Hello, World!

Hello World!  Remember me?  I’m back, hopefully for longer than three entries this time.  So much has changed since my first post, yet I seem to have come full circle back to a similar situation, just in a different place.

I started this blog as a way of getting myself out of my solitary bubble.  Many of my hobbies do not involve interacting with others and it’s easy to have weeks where I only leave my apartment to go to work, where I spend most of the day alone, on a computer.  I wanted to push myself to try new things, meet new people, and leave my comfort zone.  I thought writing about my adventures would force me to have them.  What I didn’t expect was how rapidly my new lifestyle would take off.  I took every opportunity I could and before long my social schedule was packed.  Too packed.  Eventually I had to start to schedule nights off in order to get the alone time I needed.

Although I initially succeeded at my goal, this blog was a casualty to my perfectionism and lack of free time.  I took notes along the way, had great blog ideas that I didn’t want to let go, wanted to wait until each post was perfect, and as a result, posted nothing.   I thought my absence would be justified if I re-emerged by posting all the missing pieces to fill in the timeline, but all that did was prolong my absence.

I have made great strides in the past three years – I developed a thriving social life, worked on important projects at my job, developed new skills, and finally started travelling internationally.  But something was missing, so earlier this year I moved back to my home state to be closer to family.  Unfortunately, some of the close friends I was trying to be closer to have already left to explore opportunities elsewhere, so I find myself back in the situation of needing to rebuild a social life while fighting a strong desire to stay home in my cozy apartment.  Once again, I’m turning to writing as my motivation.  This time however, I’m learning to let go of perfection and just try to have a real experience.  This time I plan to expose the roller coaster ride, not just the positives; the messy imperfections that make things real.  So buckle up, and let’s go for a ride!

Honey Crisp Apple Sangria – November 3, 2013

Recipe: http://www.nutmegnanny.com/2009/11/04/honeycrisp-apple-sangria/

After moving into my new apartment, I made a commitment to myself to try out new recipes and use my kitchen more. So far this has born little fruit due to lack of a working stove/oven, so I was happy to discover this recipe for Honey Crisp Apple Sangria just before a friend came to visit for the weekend. I love wine and I love mulled cider, so this seemed like a delicious combination.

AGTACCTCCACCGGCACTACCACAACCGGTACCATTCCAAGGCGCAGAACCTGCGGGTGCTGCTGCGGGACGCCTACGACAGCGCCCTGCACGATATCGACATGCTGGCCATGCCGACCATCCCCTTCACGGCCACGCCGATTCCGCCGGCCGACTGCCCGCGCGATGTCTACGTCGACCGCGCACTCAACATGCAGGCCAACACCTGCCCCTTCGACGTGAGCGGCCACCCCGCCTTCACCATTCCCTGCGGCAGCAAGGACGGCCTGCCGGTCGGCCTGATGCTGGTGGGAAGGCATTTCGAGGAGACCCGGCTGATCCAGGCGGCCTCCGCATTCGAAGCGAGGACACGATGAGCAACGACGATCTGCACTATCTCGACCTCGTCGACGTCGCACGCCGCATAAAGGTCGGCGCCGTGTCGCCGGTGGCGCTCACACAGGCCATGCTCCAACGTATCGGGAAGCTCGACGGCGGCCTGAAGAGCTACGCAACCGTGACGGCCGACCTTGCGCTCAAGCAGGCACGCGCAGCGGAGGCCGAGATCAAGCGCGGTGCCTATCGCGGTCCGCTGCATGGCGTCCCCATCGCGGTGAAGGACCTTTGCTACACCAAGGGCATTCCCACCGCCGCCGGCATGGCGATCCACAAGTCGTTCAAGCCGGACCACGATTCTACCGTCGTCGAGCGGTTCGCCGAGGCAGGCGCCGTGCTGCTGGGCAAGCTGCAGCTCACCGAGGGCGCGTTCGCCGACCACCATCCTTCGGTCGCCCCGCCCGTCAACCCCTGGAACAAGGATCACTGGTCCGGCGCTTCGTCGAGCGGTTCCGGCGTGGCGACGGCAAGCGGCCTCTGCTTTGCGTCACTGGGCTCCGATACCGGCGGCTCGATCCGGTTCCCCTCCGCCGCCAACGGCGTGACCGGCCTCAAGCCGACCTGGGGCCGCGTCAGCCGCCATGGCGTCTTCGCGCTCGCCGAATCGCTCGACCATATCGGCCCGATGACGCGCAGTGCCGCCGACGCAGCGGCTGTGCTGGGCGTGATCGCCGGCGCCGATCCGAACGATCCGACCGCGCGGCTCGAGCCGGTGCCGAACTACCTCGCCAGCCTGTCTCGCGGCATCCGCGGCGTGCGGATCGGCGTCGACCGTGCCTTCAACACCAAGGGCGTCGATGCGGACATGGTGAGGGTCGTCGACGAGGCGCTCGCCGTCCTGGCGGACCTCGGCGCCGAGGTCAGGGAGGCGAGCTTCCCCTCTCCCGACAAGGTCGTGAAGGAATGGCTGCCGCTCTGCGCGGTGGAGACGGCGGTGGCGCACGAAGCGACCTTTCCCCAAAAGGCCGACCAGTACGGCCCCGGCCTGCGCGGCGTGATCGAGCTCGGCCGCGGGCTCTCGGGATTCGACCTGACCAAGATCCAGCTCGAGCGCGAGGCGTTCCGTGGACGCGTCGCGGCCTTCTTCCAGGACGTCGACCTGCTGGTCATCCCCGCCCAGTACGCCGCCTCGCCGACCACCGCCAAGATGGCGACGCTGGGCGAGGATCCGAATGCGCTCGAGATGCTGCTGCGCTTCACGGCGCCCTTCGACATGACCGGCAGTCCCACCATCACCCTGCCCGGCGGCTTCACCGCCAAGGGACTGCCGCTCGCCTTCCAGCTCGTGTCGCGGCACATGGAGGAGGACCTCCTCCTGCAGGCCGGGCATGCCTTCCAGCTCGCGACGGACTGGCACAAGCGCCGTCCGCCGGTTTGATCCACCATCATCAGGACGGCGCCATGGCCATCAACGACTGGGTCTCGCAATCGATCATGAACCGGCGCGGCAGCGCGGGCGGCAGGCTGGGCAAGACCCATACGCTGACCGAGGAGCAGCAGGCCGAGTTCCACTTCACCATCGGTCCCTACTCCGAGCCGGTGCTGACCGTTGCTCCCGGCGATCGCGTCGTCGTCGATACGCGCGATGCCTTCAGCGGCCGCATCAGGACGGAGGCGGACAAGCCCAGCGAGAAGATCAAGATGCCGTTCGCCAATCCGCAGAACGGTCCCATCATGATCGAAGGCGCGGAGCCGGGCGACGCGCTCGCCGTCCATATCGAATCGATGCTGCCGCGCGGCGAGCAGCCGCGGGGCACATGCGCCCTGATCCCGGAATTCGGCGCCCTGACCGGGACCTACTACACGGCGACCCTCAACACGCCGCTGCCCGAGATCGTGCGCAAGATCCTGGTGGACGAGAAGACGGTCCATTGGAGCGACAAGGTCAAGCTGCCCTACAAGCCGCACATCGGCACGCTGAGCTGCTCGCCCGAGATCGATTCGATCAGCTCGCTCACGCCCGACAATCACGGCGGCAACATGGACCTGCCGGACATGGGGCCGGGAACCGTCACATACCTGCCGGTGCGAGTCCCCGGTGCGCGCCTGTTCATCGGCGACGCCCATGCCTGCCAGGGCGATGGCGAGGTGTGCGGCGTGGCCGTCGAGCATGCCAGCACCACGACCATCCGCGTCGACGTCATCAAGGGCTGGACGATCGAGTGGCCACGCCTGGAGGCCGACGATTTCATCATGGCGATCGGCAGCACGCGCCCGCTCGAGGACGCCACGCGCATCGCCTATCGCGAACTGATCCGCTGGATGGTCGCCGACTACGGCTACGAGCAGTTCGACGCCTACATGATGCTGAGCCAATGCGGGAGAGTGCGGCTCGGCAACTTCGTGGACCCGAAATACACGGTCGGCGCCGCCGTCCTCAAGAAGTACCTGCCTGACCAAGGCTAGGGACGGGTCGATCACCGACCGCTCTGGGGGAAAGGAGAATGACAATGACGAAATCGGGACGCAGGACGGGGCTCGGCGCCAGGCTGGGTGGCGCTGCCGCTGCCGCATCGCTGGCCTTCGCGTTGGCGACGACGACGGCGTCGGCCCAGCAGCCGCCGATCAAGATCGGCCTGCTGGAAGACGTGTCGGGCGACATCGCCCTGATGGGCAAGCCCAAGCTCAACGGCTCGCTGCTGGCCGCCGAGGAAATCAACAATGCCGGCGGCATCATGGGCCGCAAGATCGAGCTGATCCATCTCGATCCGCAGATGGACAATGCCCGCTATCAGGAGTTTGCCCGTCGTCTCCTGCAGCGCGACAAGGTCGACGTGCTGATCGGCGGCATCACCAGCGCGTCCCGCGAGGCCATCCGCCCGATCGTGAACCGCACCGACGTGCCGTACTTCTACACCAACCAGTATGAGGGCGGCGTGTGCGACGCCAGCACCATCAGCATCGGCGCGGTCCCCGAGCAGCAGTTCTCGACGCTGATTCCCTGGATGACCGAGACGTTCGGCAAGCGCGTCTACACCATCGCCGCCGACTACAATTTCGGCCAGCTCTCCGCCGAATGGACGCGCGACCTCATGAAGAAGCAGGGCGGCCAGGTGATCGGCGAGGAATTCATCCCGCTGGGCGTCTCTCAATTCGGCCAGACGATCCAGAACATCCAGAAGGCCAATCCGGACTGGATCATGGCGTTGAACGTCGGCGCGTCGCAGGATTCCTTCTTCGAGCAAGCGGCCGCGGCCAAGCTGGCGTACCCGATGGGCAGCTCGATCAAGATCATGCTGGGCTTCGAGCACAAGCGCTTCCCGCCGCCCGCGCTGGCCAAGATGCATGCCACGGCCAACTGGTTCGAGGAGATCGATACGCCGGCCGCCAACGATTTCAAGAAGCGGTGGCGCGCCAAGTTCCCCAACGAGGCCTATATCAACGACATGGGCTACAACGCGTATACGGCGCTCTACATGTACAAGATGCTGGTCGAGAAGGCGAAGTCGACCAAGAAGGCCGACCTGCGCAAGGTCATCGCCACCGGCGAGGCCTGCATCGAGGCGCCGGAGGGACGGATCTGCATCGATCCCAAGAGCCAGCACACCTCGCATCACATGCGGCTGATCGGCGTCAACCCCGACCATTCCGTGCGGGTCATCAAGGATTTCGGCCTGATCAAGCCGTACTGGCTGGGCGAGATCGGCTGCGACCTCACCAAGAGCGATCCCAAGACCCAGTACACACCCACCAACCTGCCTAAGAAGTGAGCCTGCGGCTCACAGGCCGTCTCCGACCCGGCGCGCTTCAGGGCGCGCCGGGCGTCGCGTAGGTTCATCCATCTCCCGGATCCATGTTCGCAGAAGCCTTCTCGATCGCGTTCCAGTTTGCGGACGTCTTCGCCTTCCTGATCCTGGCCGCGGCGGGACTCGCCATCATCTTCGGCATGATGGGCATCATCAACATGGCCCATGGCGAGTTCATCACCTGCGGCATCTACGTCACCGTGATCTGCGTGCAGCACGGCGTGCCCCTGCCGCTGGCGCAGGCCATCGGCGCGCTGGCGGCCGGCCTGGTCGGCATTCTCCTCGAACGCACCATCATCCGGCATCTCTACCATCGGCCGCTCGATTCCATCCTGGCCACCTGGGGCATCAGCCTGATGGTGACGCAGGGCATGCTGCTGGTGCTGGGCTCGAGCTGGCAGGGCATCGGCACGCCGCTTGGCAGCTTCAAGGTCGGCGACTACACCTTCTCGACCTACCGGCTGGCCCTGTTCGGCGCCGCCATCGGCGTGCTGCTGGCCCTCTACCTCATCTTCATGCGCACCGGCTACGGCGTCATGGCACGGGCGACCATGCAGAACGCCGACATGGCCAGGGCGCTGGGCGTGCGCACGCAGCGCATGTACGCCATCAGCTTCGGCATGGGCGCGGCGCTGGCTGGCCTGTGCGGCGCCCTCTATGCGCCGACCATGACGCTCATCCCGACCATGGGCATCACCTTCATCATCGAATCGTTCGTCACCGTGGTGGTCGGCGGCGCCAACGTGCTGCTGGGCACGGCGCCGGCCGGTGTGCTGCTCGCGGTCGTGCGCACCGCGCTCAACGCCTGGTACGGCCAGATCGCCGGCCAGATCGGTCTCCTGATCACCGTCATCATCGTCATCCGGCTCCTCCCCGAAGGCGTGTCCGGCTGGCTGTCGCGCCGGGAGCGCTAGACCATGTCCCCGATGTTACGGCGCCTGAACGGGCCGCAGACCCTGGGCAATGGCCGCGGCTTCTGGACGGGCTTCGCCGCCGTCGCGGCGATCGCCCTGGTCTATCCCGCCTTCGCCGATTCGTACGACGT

I ran into some supply issues early on. My grocery store only had oaked Chardonnay, I could only find ground ginger instead of fresh ginger, and I could not find orange blossom honey so I used regular honey instead. I was skeptical of how to mix honey properly into a liquid that wasn’t heated, but was surprised to find that most of it dissolved into the wine as I stirred the two of them together. As I added the fruit, I started to feel that there was too much citrus. I doubted myself, since some previous experiences with reducing the citrus in sangria has resulted in a drink that was far too sweet, so I settled for quartering a half orange instead of a full one. Most of the resulting liquid seemed too full of fruit for the described taste, so I threw in a couple extra cloves and an extra cinnamon stick and put it in the fridge overnight.

The next afternoon I could not wait to try my new concoction. Straining out the fruit was a bit difficult, though that was more due to poor planning. Eventually I got it into a separate pitcher and poured too glasses. The first taste was a hit of citrus, confirming my suspicions the day before. Since I am not a fan of citrus in general, I checked with my companion to make sure my biases were not affecting my judgement. We took out the cinnamon stick and put on in each glass to sit. After a while the cinnamon began to counteract the citrus taste and get closer to what I imagine the sangria was supposed to taste like to begin with. It still was not as amazing as I was expecting.

Given how much the citrus overwhelmed all the other flavors in the sangria, I am guessing that the fruit I used must have been much bigger than that of the authors. Perhaps this is an organic versus grocery fruit issue. If I were to make it again, I would reduce the fruit I used by 30-50%. Though honestly, I think it might be easier to just mull some cider or open a bottle of chardonnay.